A recent review in The Archives of Dermatology concludes that three anti-aging treatments are proven clinically effective: the topical application of retinol; carbon dioxide laser resurfacing; and injection of hyaluronic acid, a moisture-retaining acid that occurs naturally in the skin. Each depends on the same mechanism, the interaction of skin cells called fibroblasts with the collagen they produce.
“This is an area where there’s a lot of hype and not much substance,” said David J. Leffell, a professor of dermatology and surgery at Yale who was not involved in the review. But, he said, this study is “good science.”
Theory and experiment back these treatments, the authors write. Fibroblasts — connective tissue cells — secrete a complex group of polysaccharides and proteins that creates collagen, which gives the skin shape and elasticity and supports the blood vessels that permeate it. The network of collagen tissue is maintained by its mechanical tension with these skin cells.
Skin deteriorates as it ages, but its exposure to sunlight inhibits the ability of fibroblasts to produce collagen. The hands, face, neck and upper chest all suffer more than unexposed skin, and light-pigmented people wrinkle more readily than others. This damage, the authors write, is essentially an accelerated version of chronological aging. Ultraviolet radiation induces production of the same enzymes that degrade collagen with age.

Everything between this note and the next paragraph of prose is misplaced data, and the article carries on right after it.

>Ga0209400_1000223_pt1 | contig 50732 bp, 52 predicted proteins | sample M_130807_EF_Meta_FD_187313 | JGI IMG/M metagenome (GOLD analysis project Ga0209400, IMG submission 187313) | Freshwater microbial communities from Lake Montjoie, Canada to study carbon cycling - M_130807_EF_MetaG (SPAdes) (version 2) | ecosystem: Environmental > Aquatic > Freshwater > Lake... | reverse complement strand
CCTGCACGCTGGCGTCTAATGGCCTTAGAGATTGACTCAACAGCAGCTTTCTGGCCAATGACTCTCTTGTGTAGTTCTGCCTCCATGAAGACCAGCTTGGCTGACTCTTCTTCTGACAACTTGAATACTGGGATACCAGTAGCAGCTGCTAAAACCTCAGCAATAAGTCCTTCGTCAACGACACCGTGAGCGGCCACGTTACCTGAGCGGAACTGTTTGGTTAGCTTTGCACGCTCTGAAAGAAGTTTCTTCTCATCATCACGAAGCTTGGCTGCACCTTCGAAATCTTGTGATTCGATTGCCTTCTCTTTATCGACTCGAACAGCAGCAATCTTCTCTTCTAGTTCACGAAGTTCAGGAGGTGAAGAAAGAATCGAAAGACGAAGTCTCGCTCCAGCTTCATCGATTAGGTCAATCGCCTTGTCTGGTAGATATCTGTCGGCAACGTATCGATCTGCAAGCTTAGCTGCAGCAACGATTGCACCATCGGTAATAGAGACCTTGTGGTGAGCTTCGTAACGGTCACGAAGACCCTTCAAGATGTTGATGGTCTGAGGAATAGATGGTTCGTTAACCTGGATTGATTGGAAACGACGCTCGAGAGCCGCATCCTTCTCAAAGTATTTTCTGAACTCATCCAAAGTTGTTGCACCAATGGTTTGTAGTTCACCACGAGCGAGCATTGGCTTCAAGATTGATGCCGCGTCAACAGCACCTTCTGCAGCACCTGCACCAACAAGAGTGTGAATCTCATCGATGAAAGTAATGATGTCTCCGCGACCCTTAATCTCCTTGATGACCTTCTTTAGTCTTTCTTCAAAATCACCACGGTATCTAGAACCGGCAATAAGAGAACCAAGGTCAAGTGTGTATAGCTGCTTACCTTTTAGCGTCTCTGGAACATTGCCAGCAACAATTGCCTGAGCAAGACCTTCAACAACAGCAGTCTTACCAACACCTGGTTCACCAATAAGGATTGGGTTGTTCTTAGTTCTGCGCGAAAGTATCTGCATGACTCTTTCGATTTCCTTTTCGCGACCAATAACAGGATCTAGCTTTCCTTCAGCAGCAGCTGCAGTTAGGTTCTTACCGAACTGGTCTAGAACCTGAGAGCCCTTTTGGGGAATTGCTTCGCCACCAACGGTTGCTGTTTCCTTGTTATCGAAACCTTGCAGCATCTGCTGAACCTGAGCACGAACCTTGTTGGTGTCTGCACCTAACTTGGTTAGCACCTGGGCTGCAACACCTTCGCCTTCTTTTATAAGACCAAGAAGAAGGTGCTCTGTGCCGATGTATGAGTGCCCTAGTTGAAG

Collagen fibers last as long as 30 years. But with age and ultraviolet exposure, they deteriorate and fragment, and fragmented collagen impairs the collagen-producing function of the fibroblasts that created it. As the fragmented collagen accumulates, new collagen production declines, the connections between the fibroblasts and the collagen weaken, and the skin, now lacking support, begins to wrinkle.